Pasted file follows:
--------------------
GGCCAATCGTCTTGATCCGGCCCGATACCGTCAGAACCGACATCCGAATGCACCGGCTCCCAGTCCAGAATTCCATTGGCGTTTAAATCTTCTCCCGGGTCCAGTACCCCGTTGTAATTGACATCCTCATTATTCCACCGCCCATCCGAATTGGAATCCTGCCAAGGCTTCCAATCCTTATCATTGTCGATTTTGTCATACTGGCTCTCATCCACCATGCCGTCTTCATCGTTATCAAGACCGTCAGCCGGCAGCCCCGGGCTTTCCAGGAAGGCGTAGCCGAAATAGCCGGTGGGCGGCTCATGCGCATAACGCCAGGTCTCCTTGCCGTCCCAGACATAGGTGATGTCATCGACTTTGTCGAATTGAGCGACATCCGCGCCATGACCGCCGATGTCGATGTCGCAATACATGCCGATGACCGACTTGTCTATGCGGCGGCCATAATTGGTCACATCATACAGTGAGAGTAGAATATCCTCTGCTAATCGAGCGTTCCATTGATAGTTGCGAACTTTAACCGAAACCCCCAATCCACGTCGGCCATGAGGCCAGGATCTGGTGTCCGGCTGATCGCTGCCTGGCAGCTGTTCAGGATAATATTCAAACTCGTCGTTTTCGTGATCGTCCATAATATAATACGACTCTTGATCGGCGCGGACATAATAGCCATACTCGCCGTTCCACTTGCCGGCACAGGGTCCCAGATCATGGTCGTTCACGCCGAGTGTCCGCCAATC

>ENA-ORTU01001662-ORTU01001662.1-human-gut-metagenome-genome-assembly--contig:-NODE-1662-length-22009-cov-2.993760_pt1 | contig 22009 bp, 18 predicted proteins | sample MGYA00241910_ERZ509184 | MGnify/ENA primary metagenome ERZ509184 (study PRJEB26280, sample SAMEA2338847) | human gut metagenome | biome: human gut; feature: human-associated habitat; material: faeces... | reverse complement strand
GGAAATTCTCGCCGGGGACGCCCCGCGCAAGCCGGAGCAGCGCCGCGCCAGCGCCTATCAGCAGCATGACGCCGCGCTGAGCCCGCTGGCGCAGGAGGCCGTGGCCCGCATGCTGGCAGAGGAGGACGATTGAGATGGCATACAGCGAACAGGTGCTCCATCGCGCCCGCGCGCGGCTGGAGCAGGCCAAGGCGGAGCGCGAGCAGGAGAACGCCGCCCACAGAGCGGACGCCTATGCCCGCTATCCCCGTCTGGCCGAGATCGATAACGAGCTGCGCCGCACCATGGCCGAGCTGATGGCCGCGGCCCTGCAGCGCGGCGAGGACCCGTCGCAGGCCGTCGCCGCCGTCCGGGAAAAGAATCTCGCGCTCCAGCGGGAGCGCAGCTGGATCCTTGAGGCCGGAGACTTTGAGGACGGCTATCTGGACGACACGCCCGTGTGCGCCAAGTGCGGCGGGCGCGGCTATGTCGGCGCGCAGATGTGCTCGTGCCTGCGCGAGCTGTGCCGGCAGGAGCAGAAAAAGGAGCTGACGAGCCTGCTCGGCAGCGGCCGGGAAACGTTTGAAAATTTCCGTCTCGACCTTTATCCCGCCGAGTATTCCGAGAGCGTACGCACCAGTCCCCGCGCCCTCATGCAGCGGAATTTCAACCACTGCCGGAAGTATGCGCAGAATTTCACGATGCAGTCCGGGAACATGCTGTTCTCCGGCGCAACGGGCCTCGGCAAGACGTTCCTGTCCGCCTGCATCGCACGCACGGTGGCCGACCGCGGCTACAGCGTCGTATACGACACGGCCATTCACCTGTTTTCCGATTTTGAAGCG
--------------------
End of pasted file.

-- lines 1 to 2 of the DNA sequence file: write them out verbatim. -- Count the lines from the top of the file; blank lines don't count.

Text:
GGCCAATCGTCTTGATCCGGCCCGATACCGTCAGAACCGACATCCGAATGCACCGGCTCCCAGTCCAGAATTCCATTGGCGTTTAAATCTTCTCCCGGGTCCAGTACCCCGTTGTAATTGACATCCTCATTATTCCACCGCCCATCCGAATTGGAATCCTGCCAAGGCTTCCAATCCTTATCATTGTCGATTTTGTCATACTGGCTCTCATCCACCATGCCGTCTTCATCGTTATCAAGACCGTCAGCCGGCAGCCCCGGGCTTTCCAGGAAGGCGTAGCCGAAATAGCCGGTGGGCGGCTCATGCGCATAACGCCAGGTCTCCTTGCCGTCCCAGACATAGGTGATGTCATCGACTTTGTCGAATTGAGCGACATCCGCGCCATGACCGCCGATGTCGATGTCGCAATACATGCCGATGACCGACTTGTCTATGCGGCGGCCATAATTGGTCACATCATACAGTGAGAGTAGAATATCCTCTGCTAATCGAGCGTTCCATTGATAGTTGCGAACTTTAACCGAAACCCCCAATCCACGTCGGCCATGAGGCCAGGATCTGGTGTCCGGCTGATCGCTGCCTGGCAGCTGTTCAGGATAATATTCAAACTCGTCGTTTTCGTGATCGTCCATAATATAATACGACTCTTGATCGGCGCGGACATAATAGCCATACTCGCCGTTCCACTTGCCGGCACAGGGTCCCAGATCATGGTCGTTCACGCCGAGTGTCCGCCAATC

>ENA-ORTU01001662-ORTU01001662.1-human-gut-metagenome-genome-assembly--contig:-NODE-1662-length-22009-cov-2.993760_pt1 | contig 22009 bp, 18 predicted proteins | sample MGYA00241910_ERZ509184 | MGnify/ENA primary metagenome ERZ509184 (study PRJEB26280, sample SAMEA2338847) | human gut metagenome | biome: human gut; feature: human-associated habitat; material: faeces... | reverse complement strand